What you see in many cases is that we have experience in virtualizing data centers for enterprises. We can bring our experience in that area to the telecommunication data centers and that is where a lot of the NEP’s and CSP’s value the experience that we are bringing in. Also, if you are looking at this from the SDN perspective, we have a pretty unique offering.

The idea is to make sure that we have a platform of choice that can host networks such as Cisco or Huawei. So vendors/operators are looking for a platform that can host both these solutions with no complications. You need to have a common platform and that is what Dell is trying to deliver to market.

We are trying to not compete against these vendors but we are trying to move them up the chain to be able to do what they have been doing best, providing the NFV platforms to customers.On the SDN side, we have a completely disaggregated approach – we deliver white-boxes and we work with partners like Big Switch or Cumulus to provide their operating systems.

So are there any POCs going on in India with regards to the concepts that you have spoken about on the telecoms side?

Yes, we are working on a number of POCs across the region which we are not able to talk about at the moment. However, as we mentioned, Dell has the largest NFV deployment to-date on public reference worldwide – we are collaborating with Red Hat, Big Switch and Verizon for that. And we are working on numerous opportunities across APAC and in the US. No region is left out and we have our own teams locally to support deployments in every region.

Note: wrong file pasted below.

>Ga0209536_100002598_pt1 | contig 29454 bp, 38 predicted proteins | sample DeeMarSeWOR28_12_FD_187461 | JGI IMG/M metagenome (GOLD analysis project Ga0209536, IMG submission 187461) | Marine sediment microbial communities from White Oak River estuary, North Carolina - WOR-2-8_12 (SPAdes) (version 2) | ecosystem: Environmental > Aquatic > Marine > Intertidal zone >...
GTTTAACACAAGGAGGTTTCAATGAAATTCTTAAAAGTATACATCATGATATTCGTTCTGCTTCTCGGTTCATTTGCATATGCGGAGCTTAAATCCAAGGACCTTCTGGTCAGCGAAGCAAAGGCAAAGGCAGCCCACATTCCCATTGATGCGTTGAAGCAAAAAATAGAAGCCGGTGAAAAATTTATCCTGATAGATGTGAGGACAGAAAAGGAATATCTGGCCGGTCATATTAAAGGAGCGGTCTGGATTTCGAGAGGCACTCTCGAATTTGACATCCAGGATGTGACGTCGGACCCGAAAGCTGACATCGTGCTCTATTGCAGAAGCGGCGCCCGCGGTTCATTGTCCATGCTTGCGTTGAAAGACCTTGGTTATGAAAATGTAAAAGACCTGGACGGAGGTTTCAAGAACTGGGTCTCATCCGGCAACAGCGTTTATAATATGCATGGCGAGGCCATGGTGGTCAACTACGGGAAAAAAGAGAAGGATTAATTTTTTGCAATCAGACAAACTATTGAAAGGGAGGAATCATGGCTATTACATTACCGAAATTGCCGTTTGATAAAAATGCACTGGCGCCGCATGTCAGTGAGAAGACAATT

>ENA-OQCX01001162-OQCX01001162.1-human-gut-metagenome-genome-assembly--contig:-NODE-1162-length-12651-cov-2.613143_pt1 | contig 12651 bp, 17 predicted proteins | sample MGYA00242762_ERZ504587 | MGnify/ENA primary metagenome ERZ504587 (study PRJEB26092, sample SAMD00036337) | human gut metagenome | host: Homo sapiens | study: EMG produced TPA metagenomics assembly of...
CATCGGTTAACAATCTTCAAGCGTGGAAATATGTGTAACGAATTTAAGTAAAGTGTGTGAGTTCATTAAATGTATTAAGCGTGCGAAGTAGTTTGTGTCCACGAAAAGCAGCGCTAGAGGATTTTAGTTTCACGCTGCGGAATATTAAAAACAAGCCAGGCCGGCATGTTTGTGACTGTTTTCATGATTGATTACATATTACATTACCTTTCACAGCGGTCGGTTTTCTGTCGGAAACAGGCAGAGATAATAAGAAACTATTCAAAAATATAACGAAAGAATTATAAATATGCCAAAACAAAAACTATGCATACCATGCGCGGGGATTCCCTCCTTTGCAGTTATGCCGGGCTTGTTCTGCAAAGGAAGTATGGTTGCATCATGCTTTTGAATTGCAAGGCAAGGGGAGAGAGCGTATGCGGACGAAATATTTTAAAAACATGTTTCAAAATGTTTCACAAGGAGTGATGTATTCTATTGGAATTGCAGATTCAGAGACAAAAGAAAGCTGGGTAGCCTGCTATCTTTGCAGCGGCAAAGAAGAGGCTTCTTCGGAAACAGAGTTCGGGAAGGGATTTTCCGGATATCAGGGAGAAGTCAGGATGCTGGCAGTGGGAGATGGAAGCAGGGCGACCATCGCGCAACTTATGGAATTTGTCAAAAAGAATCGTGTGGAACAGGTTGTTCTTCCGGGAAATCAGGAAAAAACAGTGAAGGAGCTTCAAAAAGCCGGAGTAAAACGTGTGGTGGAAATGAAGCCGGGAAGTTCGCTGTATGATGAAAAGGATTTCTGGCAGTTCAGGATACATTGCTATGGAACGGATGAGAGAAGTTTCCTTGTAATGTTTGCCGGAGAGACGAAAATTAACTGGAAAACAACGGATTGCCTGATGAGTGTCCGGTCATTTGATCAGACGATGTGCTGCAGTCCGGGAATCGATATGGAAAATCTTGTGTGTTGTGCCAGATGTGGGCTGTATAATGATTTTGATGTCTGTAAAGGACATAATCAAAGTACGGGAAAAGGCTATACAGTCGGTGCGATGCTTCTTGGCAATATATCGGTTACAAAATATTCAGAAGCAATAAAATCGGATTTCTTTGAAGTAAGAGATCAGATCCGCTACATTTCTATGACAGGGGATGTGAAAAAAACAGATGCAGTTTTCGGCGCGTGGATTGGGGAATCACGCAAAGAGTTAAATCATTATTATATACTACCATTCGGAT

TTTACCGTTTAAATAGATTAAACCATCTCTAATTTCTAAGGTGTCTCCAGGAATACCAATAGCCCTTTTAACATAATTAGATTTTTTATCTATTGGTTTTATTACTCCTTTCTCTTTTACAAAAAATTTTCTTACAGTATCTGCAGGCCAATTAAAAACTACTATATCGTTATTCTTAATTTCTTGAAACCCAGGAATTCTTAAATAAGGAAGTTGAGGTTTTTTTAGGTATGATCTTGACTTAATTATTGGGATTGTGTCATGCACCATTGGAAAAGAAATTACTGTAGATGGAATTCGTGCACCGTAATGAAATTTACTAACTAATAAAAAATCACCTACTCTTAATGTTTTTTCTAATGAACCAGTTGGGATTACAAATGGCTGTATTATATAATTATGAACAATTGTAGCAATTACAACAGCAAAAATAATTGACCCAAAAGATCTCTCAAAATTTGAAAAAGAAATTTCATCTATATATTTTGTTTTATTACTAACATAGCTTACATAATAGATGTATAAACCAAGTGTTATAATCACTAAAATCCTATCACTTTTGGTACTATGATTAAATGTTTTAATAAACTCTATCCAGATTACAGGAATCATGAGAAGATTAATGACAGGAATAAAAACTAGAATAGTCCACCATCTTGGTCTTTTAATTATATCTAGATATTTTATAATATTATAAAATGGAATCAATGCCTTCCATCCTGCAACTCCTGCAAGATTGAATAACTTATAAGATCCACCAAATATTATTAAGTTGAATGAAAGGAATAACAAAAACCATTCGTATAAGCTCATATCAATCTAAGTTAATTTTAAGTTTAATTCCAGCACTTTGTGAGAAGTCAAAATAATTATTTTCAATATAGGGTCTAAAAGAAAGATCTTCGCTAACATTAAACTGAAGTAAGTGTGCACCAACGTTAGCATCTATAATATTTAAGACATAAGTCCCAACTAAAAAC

The key thing to note is that many of our customers are starting to look at mobile edge computing (MEC). We have Saguna here at our booth – interesting Dell ecosystem partner. We’re noticing that a lot of the traffic here at our booth is showing that the industry is going into that direction.We really see that is one of the next hot items where a lot of our customers are talking about what can we do at the edge when we don’t want to have all that traffic in the network and increasingly we are working with customers to build solutions there.

This is about the smart age and that is where one of our very main focus is. We have the backing from the senior management team here to push that vision from that so Dell is trying to be the platform of choice for the edge – to be able to build an agile edge that will allow service providers to open up a new revenue sharing opportunity whereby operators would be enriched and the upgraders will start providing platforms where OTT providers will be launching services like portal based service, it could be futuristic but that is how it is. Which means they are moving away from the dumb pipe scenario to the platform as a service for external vendors. It is a lot of new revenue market, new opportunities for operators. That is where our focus is, to help our customers.